The two main highlights in the Cistern is the crying column and the Medusas. The crying column is the only column that is consistently wet, making it look like it’s crying. It’s said to represent the tears of the thousands of slaves that build the Cistern. The Medusa columns are two columns that rest on the faces of Medusa. The origins of the stones are unknown, but they look cool.
I have to say, watching Isabel’s reaction as we walked inside the Cistern Basilica was hilarious, and her above description was spot on. I did all the research on Istanbul and planned out our day trips, so I knew what were about to walk in to. I keep it to myself so she could be surprised. After you pay the entrance fee at the front ticket window, you walk through a door and down a hallway. You look over the guardrail at the end, and as your eyes adjust to the darkness, you realize the massive room that splays out below you: 12 rows of 28 marble columns apiece, that amounts to 336 total columns. From next to me in the darkness I hear what’s quickly become one of Isabel’s trademark phrases on this trip, “Ssssstop it!” Fun fact: This famous reservoir was also featured in the 1963 James Bond film, From Russia With Love.
Our final stop at Sultanahmet Square was intentionally built facing Hagia Sofia to compete with it: The Blue Mosque. It’s really called the Sultan Ahmed Mosque, but the hand-painted blue tiles throughout the interior earned it the nickname of the Blue Mosque. A large portion was closed off during our visit due to prayer hour, but the portion we were able to see was absolutely stunning.
After we’ve had our fill of ancient sites, we took the subway to explore a more modern part of Istanbul: Taksim Square and Istiklal Cadessi (or Avenue). Istanbul can get quite steep and those hills are not fun to walk up or down on cobblestone streets (especially in shoes whose tread have seen the wear and tear of the first few months of our journey). So what do you do? Take the funicular of course! It’s a cable car that exists to carry people up and down steep slopes! It’s amazing.
These two areas are known for their extensive shopping, restaurants, coffeeshops, cafes, and more. Istiklal Cadessi is very wide so even when it’s packed with people, it still doesn’t feel super crowded. There is no street traffic but occasionally a tram runs down the street. We ate at a small kebab shop that was featured on Anthony Bourdain’s show, it was delicious!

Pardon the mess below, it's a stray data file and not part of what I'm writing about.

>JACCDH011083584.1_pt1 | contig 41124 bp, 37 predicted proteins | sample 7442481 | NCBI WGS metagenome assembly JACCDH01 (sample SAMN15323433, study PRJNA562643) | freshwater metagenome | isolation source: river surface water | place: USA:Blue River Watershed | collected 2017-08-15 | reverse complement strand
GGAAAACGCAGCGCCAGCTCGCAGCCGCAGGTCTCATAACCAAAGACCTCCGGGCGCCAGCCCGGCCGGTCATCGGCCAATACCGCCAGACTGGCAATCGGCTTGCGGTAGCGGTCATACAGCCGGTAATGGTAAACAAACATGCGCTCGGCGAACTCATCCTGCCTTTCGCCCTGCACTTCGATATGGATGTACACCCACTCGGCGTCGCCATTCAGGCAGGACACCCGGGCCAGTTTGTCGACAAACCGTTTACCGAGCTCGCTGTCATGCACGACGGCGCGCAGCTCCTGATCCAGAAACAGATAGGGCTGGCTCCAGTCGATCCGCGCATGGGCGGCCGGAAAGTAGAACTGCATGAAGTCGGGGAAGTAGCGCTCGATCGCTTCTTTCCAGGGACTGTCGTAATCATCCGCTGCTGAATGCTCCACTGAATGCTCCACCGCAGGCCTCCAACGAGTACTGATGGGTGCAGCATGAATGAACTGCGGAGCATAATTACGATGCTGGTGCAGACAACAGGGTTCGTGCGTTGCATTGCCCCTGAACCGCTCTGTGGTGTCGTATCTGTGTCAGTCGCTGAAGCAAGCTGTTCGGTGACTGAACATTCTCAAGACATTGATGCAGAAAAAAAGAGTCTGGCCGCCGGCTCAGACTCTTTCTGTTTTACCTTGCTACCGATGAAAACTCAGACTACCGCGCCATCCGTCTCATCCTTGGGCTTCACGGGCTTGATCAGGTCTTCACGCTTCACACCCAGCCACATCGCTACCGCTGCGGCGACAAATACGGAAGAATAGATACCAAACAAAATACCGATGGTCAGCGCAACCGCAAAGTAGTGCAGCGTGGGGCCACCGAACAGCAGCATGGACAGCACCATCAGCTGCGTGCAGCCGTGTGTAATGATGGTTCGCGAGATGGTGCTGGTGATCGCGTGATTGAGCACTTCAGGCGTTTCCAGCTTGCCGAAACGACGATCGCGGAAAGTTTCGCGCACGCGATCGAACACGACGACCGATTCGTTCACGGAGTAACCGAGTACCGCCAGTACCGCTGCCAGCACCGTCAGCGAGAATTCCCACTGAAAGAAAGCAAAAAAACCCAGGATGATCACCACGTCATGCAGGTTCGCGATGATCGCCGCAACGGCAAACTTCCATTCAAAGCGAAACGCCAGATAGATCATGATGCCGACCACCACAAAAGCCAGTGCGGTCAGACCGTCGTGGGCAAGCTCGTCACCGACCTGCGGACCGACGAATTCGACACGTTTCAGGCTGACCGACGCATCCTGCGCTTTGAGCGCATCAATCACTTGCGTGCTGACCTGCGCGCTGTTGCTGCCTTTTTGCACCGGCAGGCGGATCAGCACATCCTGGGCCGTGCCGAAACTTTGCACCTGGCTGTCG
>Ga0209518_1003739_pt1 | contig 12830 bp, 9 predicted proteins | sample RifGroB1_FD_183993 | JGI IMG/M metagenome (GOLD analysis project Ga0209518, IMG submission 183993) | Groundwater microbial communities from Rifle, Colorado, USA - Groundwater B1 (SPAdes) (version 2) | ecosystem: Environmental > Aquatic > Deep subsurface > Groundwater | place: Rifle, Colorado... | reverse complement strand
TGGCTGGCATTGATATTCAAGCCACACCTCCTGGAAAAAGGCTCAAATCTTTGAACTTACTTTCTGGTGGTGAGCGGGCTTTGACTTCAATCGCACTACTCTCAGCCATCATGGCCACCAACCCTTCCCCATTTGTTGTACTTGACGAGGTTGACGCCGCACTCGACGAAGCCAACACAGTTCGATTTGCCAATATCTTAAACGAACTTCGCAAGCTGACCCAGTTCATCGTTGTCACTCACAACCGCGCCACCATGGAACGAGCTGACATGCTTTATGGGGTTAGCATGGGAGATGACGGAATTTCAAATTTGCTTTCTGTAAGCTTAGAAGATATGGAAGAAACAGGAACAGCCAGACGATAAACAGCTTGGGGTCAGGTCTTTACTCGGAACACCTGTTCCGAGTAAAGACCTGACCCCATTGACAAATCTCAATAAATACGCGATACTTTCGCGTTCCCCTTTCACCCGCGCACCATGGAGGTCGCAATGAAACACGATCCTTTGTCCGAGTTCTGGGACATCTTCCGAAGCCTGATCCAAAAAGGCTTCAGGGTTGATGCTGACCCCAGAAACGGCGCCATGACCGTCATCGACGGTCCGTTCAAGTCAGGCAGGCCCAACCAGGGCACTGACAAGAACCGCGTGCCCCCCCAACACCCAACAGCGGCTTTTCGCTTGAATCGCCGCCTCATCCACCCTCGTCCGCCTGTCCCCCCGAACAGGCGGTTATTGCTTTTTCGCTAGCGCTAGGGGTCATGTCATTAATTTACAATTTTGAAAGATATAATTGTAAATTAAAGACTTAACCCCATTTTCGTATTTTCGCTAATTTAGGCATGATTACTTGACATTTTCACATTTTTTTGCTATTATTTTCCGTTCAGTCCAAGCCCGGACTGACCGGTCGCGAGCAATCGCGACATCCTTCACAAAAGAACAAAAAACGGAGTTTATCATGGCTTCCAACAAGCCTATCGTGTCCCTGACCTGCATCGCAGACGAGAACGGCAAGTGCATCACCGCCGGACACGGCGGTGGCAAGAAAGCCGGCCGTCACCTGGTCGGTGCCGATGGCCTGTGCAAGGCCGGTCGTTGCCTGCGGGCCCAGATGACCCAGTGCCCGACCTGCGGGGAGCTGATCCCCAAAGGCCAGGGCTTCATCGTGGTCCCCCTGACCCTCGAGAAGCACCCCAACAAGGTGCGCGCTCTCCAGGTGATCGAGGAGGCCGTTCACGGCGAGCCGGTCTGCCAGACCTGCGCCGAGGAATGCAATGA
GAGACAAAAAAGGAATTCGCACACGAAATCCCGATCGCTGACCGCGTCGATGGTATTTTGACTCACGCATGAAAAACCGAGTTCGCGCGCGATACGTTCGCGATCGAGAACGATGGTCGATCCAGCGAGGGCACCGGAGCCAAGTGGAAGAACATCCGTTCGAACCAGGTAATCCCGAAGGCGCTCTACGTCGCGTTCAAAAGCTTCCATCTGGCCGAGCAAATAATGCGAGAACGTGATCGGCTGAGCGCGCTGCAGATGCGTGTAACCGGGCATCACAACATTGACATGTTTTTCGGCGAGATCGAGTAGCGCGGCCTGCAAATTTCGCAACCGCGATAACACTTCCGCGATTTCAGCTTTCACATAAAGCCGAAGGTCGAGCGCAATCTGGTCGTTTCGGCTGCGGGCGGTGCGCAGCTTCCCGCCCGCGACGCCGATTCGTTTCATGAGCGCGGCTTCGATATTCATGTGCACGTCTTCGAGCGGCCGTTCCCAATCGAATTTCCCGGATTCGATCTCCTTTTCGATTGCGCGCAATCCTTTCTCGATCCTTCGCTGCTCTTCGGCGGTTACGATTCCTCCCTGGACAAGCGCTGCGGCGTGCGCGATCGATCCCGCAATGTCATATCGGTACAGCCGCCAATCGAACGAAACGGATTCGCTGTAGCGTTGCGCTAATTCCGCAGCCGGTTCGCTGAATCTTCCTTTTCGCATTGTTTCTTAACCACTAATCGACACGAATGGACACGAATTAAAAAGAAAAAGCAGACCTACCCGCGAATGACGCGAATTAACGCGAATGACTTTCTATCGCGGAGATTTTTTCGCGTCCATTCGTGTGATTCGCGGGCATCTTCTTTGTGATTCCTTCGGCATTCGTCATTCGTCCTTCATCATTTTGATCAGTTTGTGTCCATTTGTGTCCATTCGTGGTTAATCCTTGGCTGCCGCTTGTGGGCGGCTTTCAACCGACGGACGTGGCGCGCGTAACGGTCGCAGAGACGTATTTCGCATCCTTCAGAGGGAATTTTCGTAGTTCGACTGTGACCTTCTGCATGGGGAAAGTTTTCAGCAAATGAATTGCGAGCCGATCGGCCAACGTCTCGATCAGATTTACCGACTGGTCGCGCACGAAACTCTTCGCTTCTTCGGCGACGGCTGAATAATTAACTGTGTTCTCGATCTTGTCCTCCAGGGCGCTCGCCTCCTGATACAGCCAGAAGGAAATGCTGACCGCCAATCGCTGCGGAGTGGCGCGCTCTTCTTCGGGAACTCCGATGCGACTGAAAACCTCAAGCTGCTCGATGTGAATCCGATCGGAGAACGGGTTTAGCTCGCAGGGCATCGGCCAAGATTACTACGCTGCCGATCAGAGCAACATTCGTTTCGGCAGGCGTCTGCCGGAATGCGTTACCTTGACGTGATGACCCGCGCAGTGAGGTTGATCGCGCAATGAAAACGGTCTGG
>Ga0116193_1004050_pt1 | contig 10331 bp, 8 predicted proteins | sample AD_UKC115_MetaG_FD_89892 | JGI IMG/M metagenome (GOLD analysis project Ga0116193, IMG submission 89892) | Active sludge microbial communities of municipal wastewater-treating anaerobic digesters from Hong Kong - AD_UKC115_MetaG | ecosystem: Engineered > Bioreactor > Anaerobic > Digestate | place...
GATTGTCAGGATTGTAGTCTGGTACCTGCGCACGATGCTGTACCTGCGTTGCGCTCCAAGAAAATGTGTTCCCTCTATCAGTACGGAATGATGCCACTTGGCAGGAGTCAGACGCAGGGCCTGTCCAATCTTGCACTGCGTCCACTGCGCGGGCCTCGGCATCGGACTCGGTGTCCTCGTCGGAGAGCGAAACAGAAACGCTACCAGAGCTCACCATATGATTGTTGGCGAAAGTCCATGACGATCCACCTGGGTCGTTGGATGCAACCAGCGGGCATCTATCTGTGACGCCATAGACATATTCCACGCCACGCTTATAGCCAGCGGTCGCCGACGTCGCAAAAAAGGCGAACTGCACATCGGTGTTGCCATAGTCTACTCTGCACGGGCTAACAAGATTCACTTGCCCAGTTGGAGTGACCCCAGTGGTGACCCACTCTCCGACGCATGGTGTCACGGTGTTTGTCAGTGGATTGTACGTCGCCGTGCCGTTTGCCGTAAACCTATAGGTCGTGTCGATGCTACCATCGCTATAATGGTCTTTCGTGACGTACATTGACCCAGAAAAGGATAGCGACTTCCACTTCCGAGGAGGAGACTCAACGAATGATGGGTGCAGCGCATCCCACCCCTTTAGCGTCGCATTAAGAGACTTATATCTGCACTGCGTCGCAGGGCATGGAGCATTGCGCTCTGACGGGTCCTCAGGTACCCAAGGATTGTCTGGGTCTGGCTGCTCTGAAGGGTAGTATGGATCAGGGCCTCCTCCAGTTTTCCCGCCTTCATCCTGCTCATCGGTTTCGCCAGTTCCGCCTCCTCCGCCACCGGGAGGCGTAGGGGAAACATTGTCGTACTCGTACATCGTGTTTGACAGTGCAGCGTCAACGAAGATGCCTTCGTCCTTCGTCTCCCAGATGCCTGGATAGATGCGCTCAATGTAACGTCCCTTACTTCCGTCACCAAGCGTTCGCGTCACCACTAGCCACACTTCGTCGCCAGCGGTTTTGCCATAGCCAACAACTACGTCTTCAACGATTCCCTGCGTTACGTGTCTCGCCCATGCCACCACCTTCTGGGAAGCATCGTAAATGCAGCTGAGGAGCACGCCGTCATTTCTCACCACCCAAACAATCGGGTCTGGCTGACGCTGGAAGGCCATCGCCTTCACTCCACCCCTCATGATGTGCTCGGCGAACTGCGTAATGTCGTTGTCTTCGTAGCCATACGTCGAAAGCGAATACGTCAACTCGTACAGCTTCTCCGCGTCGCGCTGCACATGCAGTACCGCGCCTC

In addition to having Turkish tea very often, we also tried Turkish coffee and raki. Turkish coffee is unfiltered and served in a small cup with a glass of water. One is supposed to wait a few minutes to allow the grounds to settle, sip the coffee slowly and occasionally cleanse your palette with some water. If you are drinking with a fortune teller, they can “read” your coffee grounds when you are done.
Raki is my new favorite liquor. It’s a sweetened anise-flavored spirit known for being the cause of many rowdy nights. The drink arrives as a clear liquid, but once ice is added, it turns cloudy. We witnessed a scuffle outside of the above kebab store where the cashier was scratched by a rambling elderly woman. We asked what happened and his answer was, “Ah, I don’t know! Too much raki I guess!”
After perusing and eating our way up and down Istiklal Cadessi, there was yet another palace to see, this time staying on our side of the bridge, the North side. Dolmabahçe Palace is the largest palace in all of Turkey. And when I tell you we needed to wear plastic bags over our shoes so as not to scuff up the massive rug-lines hallways, this place was fan-cy. Built 400 hundred years after Topkapi Palace, the 285 rooms and 46 halls did not disappoint. Tastefully yet elaborately decorated, each room and its accompanying furniture had a different design aesthetic from the next. The Ceremonial Hall could have been a palace in itself, its pièce de résistance the 4 – 1/2 ton chandelier, a gift from Queen Victoria. Sadly we were not allowed to take any photos inside, but did manage a few shots of the outside gates, gardens, and private views along the Bosphorus.